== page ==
Choosing External Paint Colours

It struck me that the majority of my posts have been concerned with colours for interiors but of course external colour selection is something I spend a lot of time considering.

I really enjoy selecting colours for commercial shop fronts as studies have shown that certain colours can actually drive more customers through a door. Being able to evaluate the effect of a colour with statistics is a really different way of looking at colour choice and obviously an important one for a business owner.

Position of colour on a building also plays a pivotal role. It is usually more pleasing to have “heavier”(darker) colours closer to the ground and lighter colours above as it helps to “ground” a building and in turn feels easier on the eye. This is normally referred to as “architectural order”. Reverse this and you have “typographical order” – like newspapers which use heavier colours at the top of a page in order to create a banner.

However, you will see some shops displaying typographical order as they may want to create a brand “banner” above the entrance.

And then of course you must look at colour association. It’s no coincidence that many fine wine shop fronts are painted red,

red wine colour

travel agents azure blue,

sea and sky blue

organic food shops green,

environmentally aware green

 spas violet,

purple, regal and spiritual

and this delicate bridal shop,

shell pink oozing femininity

However, a recent client, a farmer, commissioned Shepherd Huts to be hand built by Plankbridge ,a wonderful artisan company based in Dorset. The idea is that she will disperse the huts throughout a forested piece of land on her farm and will rent them out to holiday makers. She was really keen to choose colours for her shepherd huts that would meld into the natural environment – not to be camouflaged as the huts are beautiful but they had to related to the natural colours in the trees around them. On occasions like this, the best way to start is to analyse the existing colours in the immediate surroundings. I am always amazed how often violet grey pops up – a fantastically useful subtle and delicate colour in decoration and one which pairs so well with many other colours.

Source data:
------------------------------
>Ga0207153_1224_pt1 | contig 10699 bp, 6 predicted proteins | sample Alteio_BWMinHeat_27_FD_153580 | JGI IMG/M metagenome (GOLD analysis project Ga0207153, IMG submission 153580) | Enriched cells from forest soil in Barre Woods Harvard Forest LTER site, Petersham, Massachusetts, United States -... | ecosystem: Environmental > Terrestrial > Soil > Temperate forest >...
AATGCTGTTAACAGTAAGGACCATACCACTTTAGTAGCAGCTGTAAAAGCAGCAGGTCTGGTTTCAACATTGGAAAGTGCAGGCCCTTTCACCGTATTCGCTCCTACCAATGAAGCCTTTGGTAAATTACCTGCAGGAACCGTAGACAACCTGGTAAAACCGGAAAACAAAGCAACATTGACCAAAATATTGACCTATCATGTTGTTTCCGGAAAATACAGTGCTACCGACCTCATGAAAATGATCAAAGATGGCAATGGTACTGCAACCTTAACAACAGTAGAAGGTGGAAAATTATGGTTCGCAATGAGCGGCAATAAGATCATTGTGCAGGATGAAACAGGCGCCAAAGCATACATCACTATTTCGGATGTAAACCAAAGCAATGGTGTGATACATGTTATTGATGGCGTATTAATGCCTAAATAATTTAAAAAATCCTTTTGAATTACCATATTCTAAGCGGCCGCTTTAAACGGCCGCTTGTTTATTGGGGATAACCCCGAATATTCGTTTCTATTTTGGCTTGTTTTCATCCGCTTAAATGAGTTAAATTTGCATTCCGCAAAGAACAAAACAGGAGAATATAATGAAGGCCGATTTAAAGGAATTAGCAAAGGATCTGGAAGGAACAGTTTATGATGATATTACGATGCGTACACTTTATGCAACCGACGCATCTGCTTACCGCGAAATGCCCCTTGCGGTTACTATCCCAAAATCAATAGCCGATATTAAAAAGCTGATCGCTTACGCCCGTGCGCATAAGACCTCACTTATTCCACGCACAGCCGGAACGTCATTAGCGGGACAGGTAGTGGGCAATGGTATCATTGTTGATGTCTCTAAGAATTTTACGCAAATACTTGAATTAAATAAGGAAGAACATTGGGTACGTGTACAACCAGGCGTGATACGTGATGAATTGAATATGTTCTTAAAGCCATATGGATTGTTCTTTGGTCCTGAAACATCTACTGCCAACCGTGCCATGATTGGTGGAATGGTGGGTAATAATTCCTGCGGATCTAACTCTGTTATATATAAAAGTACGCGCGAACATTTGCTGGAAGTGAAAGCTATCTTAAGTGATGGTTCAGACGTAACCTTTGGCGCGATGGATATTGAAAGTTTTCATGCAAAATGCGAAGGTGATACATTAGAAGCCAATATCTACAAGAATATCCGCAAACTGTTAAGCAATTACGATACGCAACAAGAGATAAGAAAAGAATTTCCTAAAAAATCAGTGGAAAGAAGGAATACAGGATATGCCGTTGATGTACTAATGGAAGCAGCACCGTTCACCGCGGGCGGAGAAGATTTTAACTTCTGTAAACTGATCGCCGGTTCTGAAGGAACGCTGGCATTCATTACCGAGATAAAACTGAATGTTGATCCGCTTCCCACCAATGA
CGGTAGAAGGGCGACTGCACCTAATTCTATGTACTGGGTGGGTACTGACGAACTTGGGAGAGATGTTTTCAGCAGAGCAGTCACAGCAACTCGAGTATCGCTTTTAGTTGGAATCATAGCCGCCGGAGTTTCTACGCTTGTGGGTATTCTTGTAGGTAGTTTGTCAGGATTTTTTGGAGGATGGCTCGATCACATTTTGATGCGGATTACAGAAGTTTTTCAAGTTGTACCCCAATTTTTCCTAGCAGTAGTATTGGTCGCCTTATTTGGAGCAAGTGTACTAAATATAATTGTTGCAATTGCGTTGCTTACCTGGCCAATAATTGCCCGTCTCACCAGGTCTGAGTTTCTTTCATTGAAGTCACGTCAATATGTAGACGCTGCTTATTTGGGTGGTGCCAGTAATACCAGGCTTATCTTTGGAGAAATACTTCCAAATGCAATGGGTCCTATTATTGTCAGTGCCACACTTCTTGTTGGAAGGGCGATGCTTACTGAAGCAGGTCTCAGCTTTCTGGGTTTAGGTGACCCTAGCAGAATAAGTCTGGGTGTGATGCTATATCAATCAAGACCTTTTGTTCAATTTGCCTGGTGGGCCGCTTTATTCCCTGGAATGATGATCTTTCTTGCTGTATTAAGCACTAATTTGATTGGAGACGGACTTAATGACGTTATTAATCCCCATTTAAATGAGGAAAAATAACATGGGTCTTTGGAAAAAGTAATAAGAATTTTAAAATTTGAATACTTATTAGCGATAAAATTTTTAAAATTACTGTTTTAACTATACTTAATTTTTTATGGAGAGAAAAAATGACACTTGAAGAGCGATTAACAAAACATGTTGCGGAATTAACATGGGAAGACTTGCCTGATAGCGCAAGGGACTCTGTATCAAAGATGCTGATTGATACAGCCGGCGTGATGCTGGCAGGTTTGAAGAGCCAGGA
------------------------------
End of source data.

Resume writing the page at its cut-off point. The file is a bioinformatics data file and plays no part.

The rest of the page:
silver birch bark - Scotland

palm tree bark - Lisbon

plane tree bark - France

So next time you find yourself out shopping or taking a holiday in a Shepherds Hut (!) take a moment to look at the colours – there is often an interesting process behind the selection.

Confused, too Many Paint Swatches?

We’ve all done it – spent a fortune on tester pots and painted squares all over the house. Of course it’s a good idea to paint swatches (paint as large a sample as possible) in order to check the colour in varying lighting conditions and to make sure you  feel comfortable around the chosen colour (check out my previous post if you wish to mix your own paint colour). However, even after all this effort have you ever felt disappointed with the colour of the room once the decorators have left?

Well I have a simple technique which may help you. Unfortunately I can’t claim that it is my idea, I heard American colourist Lori Sawaya suggest it. Most paint swatches tend to be square or rectangular. However, squares have fairly rigid boundaries and seem to contain the colour inside their shape. Circles on the other hand do not have such rigid boundaries and do not constrain the colour within them. They seem to allow the colour to radiate from the circle and make it much easier to imagine a larger space painted in the colour of the swatch. It’s a very simple idea which I have tried (I painted a cardboard pizza base) and it definitely helps.

Of course there are many other factors to take into account including the fact that if your sample is placed on a white wall, your sample colour will look darker than it will look once it is painted all over the wall. For instance if you put a very pale sample on a white wall it will look quite “coloured” but once all the walls are painted in the pale colour they may almost appear white again.

Lots more decorating tips coming in future posts….